Baptist Mills, Bristol

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Baptist Mills an area of the city of Bristol, England. The name derives from the former mills which stood in that area.


The solid geology of Baptist Mills comprises Triassic Redcliffe Sandstone, which is overlain by superficial deposits of Quaternary alluvium in the floodplain of the Horfield Brook and the River Frome.[1]


Baptist Mills is so named from the mills that once stood there. A grist (flour) mill is recorded in this area in a document written in 1470, and again in 1610, when they are marked on Chester and Master's Map of Kingswood.[2]

The mills were converted to brass mills by the Bristol Brass Company, formed in 1702 by Abraham Darby, Edward lloyd, John Andrews, and Arthur Thomas. In 1706, further partners were admitted, the business becoming an early unincorporated joint stock company with a capital of £8000. While there, Darby recruited skilled 'Dutchmen' to operate a brass battery with trip hammers. He may also have recruited men skilled in sand moulding as opposed to the loam moulding hitherto used in England. Darby was the active partner in the business, but later withdrew to concentrate on his new ironfounding business at Coalbrookdale.[3]

Brass production at the Baptist Mills Brass Works ceased in 1814, and in 1839 parts of the former brass works were acquired Joseph and James White, who established a factory manufacturing "Egyptian Black" pottery,[4] Rockingham teapots and clay tobacco pipes. By 1861 the business was known as the Phoenix Pottery. The pottery closed at some point after 1891.[5]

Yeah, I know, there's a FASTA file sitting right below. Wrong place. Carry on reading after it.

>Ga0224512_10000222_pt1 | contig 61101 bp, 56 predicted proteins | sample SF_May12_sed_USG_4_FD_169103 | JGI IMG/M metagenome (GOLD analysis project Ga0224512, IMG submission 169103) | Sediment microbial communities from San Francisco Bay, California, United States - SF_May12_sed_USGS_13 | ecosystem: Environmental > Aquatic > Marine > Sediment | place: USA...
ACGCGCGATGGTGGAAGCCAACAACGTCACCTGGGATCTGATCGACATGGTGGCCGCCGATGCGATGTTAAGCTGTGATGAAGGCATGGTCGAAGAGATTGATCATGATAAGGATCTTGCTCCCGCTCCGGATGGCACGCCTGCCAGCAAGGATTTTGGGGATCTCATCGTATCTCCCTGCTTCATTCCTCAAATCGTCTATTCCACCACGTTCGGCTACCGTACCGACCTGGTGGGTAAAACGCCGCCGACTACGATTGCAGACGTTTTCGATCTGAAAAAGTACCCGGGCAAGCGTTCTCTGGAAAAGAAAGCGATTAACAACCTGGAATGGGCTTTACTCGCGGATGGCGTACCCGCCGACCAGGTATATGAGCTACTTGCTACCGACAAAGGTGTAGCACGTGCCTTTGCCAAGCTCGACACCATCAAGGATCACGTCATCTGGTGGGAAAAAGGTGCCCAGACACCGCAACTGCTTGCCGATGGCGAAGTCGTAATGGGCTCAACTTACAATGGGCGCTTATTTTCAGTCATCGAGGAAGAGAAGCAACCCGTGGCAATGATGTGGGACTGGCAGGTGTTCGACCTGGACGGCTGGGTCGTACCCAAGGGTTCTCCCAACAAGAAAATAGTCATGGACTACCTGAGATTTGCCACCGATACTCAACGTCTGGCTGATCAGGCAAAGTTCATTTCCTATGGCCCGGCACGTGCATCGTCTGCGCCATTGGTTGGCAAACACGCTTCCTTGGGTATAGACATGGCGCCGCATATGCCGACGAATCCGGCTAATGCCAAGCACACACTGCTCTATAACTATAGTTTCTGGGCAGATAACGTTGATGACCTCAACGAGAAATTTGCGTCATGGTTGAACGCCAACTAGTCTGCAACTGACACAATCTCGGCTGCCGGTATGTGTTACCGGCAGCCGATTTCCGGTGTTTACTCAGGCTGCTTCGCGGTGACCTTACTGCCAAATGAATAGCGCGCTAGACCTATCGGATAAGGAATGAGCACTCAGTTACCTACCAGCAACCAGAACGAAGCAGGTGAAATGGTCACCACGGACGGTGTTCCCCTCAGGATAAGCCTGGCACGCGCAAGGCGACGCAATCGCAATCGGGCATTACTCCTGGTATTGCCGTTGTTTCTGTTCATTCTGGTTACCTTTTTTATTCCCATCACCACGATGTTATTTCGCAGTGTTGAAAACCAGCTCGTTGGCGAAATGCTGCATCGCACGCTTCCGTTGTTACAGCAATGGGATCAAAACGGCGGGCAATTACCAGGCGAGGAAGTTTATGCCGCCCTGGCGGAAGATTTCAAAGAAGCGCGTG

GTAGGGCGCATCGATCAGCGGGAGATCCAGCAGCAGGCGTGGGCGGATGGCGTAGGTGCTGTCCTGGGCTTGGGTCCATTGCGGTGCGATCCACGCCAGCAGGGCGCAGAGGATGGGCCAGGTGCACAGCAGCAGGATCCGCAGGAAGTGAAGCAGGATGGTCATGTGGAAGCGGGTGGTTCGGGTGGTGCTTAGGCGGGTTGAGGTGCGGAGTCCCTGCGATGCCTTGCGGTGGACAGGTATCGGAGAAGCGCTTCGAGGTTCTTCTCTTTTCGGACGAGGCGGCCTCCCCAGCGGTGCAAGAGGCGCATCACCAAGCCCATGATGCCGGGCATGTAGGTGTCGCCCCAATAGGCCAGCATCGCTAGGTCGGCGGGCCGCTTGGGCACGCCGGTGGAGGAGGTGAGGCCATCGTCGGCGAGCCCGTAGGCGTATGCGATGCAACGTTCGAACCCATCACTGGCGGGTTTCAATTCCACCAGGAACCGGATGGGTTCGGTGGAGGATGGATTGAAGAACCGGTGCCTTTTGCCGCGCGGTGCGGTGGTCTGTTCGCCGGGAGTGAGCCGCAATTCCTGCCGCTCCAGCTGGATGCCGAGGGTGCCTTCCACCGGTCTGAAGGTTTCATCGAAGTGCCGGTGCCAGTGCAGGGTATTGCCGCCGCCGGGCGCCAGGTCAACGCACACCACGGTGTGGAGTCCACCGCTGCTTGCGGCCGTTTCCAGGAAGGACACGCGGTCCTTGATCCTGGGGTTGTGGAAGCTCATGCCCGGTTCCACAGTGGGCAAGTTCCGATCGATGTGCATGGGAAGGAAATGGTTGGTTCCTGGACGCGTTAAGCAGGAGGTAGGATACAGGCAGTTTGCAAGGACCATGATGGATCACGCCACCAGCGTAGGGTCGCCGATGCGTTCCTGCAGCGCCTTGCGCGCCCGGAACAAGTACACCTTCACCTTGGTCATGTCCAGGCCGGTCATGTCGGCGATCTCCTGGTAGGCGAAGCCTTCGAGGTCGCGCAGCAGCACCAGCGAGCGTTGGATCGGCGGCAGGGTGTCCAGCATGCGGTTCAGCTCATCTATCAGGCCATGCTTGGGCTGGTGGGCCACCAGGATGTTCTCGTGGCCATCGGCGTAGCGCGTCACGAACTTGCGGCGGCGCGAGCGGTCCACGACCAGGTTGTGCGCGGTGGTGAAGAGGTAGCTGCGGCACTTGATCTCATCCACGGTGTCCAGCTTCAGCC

The last remains of the brass works were destroyed when Junction 3 of the M32 Motorway was constructed in the early 1970s. However, slag blocks made from waste from the works can be found in the area.[6]


  1. ^ "Geology of Britain Viewer". British Geological Survey. Enter Baptist Mills in the Go to Location field. 
  2. ^ Langton, John. "Chester and Master's 1610 Map of Kingswood". Forests and Chases of England and Wales c. 1000 to c. 1850. Oxford: St John's College Research Centre. 
  3. ^ Cox, Nancy (1990). "Imagination and innovation of an industrial pioneer: The first Abraham Darby". Industrial Archaeology Review. 12 (2): 127–144 at 128–9. doi:10.1179/iar.1990.12.2.127. 
  4. ^ McNeill, Jim. "J. and J. White's, Baptist Mills Pottery, Bristol – 1840 to 1891". Living Easton. Retrieved 6 October 2012. 
  5. ^ Henrywood, R. K. (1992). Bristol Potters 1775–1906". Bristol: Redcliffe Press. 
  6. ^ "Baptist Mills". Living Easton. Retrieved 6 October 2012. 

Coordinates: 51°27′59″N 2°34′28″W / 51.4665°N 2.5745°W / 51.4665; -2.5745